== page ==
Breaking flex work stigma and closing the gender pay gap

Diversity Council Australia is calling on workplaces to address the gender flex gap this Equal Pay Day as new research highlights the gendered impacts of flex work stigma.

Friday 25 August is Equal Pay Day, a date chosen by the Workplace Gender Equality Agency (WGEA) to mark the additional days from the end of financial year women would have to work to earn the same average pay as men. This year it was an additional 56 days.

Despite newly released ABS data showing the gender pay gap has narrowed by another 0.3% to a national pay gap of 13% (read more about the new figure here), Australian workplaces still have a long way to go in achieving gender equality.

While research shows the leading driver of the gender pay gap is gender discrimination, findings from DCA’s upcoming 2023 Inclusion@Work report point to another aspect that needs addressing – the role of flexible working conditions.

Early data from the report revealed only 57% of men reported using flexible work options in the past year compared with 72% of women, representing a gender flex gap of 15% – a figure that has remained stagnant since 2019.

Flexible working conditions are an important part of workforce participation for those with caring responsibilities, which disproportionately fall to women. Our most recent She’s Price(d)less report showed caring for family and workforce participation account for an estimated 33% of the gender pay gap, making it the second most prominent cause.

An increased uptake in men accessing flex work to take on more caring duties is a crucial step in achieving pay parity.

According to the 2023 data, the flex work gap appears to be driven by a stigma on men accessing flexible work options typically viewed as “feminine” or associated with care work.

While all flex workers are more likely to face discrimination and harassment at work than those who don’t, men who accessed flex work in the form of reduced hours were more likely to face negative treatment than women (37% vs 24%).

Given this type of flex is far more likely to be accessed by women (38% of women compared with 21% of men) and carers, it seems a gendered stigma on men taking on caring responsibilities is driving their experience of discrimination and harassment.

According to DCA CEO Lisa Annese, Australian workplaces must do more to destigmatise accessing flexible working conditions and encourage men to “share the care”.

“Better access to flexible working conditions don’t only make workplaces more accessible for carers, they also help to encourage men to take on more caring duties, which we know disproportionately fall to women,” Annese said.

“In order to address Australia’s gender pay gap, we need to address the gender flex gap.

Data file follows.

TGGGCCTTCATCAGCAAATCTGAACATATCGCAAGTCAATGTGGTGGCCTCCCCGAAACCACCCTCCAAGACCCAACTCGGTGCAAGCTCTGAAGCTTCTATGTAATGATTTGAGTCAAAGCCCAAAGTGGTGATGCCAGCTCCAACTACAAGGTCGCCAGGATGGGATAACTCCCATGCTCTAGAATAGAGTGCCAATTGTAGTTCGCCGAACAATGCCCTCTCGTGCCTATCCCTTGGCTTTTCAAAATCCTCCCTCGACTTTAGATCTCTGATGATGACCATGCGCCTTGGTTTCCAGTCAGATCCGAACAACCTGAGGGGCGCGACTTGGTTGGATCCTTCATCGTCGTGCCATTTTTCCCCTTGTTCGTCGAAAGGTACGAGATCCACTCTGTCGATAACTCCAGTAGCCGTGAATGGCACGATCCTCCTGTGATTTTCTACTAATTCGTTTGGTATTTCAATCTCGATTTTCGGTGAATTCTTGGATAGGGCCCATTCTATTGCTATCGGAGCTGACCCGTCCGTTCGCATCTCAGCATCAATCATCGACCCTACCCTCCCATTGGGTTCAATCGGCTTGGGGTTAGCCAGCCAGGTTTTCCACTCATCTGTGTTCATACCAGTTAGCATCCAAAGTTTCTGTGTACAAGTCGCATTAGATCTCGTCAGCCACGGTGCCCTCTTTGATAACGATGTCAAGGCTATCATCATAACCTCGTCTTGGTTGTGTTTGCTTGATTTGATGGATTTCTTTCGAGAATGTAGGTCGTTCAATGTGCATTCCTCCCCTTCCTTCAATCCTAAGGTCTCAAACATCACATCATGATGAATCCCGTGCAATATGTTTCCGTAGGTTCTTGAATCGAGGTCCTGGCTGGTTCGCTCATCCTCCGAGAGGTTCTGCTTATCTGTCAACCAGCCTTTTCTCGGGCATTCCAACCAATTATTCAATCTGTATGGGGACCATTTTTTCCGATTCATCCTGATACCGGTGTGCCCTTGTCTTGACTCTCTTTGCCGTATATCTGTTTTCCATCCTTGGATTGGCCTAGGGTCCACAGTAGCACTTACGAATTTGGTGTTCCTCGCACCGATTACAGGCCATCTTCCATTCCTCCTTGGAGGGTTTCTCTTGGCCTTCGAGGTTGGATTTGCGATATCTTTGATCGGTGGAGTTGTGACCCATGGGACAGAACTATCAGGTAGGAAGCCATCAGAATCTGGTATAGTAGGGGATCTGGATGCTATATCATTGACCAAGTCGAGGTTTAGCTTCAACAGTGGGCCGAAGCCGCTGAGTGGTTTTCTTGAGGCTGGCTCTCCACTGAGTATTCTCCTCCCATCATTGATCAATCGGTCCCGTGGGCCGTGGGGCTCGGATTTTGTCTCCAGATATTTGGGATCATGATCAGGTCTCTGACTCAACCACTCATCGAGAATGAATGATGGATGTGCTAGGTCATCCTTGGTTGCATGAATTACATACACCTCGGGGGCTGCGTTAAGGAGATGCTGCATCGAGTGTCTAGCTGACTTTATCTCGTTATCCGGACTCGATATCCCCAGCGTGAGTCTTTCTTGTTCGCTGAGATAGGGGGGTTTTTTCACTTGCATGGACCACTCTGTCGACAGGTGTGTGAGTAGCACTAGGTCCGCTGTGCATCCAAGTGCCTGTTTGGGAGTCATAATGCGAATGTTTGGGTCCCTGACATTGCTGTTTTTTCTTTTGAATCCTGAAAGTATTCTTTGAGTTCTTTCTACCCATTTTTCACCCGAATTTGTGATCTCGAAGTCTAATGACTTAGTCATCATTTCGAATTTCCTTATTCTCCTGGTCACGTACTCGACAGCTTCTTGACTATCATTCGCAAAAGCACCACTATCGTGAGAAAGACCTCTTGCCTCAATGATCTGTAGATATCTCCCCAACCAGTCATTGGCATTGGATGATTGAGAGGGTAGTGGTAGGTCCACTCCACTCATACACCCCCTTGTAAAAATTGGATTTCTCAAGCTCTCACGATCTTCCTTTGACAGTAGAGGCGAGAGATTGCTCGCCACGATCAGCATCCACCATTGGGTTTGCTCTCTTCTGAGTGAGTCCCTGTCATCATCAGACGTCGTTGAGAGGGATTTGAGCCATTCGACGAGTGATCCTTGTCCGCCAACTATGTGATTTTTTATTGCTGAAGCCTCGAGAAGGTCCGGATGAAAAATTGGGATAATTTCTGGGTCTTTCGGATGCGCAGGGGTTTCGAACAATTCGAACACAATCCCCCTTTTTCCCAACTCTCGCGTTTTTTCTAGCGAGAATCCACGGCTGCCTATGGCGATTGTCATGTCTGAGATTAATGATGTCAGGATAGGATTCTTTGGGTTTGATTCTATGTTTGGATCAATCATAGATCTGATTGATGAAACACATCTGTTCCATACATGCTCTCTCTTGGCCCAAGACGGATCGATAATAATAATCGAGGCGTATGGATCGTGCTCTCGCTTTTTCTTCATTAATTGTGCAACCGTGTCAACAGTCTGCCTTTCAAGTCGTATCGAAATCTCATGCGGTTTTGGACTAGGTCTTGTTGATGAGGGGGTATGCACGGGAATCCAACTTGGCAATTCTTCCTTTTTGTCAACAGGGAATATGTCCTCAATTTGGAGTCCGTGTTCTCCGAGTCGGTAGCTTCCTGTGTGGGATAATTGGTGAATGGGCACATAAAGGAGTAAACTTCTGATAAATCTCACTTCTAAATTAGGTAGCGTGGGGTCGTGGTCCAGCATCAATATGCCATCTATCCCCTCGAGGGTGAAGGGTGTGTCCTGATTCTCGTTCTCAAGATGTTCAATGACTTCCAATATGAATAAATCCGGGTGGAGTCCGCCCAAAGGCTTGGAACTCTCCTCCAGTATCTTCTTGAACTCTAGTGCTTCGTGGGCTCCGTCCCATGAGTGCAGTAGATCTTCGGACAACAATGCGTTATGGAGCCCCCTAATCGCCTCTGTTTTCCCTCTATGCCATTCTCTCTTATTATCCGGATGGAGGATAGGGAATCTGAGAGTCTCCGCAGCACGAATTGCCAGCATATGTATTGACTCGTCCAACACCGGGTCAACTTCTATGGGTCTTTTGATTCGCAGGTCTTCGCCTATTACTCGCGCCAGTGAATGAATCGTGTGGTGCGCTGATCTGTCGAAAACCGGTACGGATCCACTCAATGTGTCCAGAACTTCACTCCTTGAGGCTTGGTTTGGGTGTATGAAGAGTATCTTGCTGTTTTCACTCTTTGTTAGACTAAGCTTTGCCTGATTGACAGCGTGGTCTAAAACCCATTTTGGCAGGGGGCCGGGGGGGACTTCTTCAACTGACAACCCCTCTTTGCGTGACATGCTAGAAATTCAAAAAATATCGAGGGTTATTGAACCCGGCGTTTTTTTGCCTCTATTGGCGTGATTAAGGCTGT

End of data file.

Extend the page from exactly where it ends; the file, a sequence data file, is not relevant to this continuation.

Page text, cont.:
“Workplaces play a significant role in addressing the gendered stigma on flex work and encouraging their employees to share the care.”

Media Contact: Ali Coulton |


Diversity Council Australia’s Inclusion@Work Index findings come from a nationally representative sample of 3000 respondents, all working in Australia. The 2023 data included above comes from our upcoming Inclusion@Work Index which will be released in October. The upcoming report will be DCA’s fourth Inclusion@Work Index, which started in 2017 and provides national benchmarks for Australian workplaces on diversity and inclusion.

Findings summary:

Australia’s gender flex gap sits at 15%, which means:

  • In 2023, 72% of women reported using one or more forms of flexible work options in the 12 months prior to the Index, compared to 57% of men reporting use of flexible work options in the same period.

The use of flexible working conditions is still predominantly used by carers:

  • 3 in 4 (74%) of those with caring responsibilities reporting use of flexible working options, compared with 58% of workers without caring responsibilities.

Flex workers experience a consistent level of exclusion post-pandemic:

  • More than 1 in 4 (29%) flex workers reported experiencing discrimination and/or harassment at work in 2023, significantly higher than workers not accessing flexible options (20%)
  • This remains relatively unchanged compared to the 31% of flex workers reporting experience of discrimination and/or harassment in 2019.

Some flex work options are more gendered than others:

  • Men and women reported similar use of flex options when it came to where they work, with 15% of women and 17% of men reporting they used this type of flex
  • However, the difference was more stark when it came to flexibility in when they work, with 43% of women accessing flex in the form of when they worked, compared to 35% of men
  • The difference was even more stark when it came to accessing flexibility in the form of reduced hours, with 38% of women accessing this type of flex and only 21% of men.

Men also faced increased levels of discrimination when they accessed flexibility options more commonly used by women:

  • 1 in 3 (37%) men who accessed flex in the form of reduced hours reported experiencing discrimination and/or harassment at work
  • This is significantly higher compared with men not accessing this type of flex (22%), women accessing the same (24%), or women not accessing reduced hours flex (28%).

About DCA: Diversity Council Australia is the independent not-for-profit peak body leading diversity and inclusion in the workplace. We provide unique research, inspiring events and programs, curated resources and expert advice across all diversity dimensions to a community of over 1,200 member organisations. Our member organisations are estimated to employ nearly two million Australians, representing up to 20% of the workforce.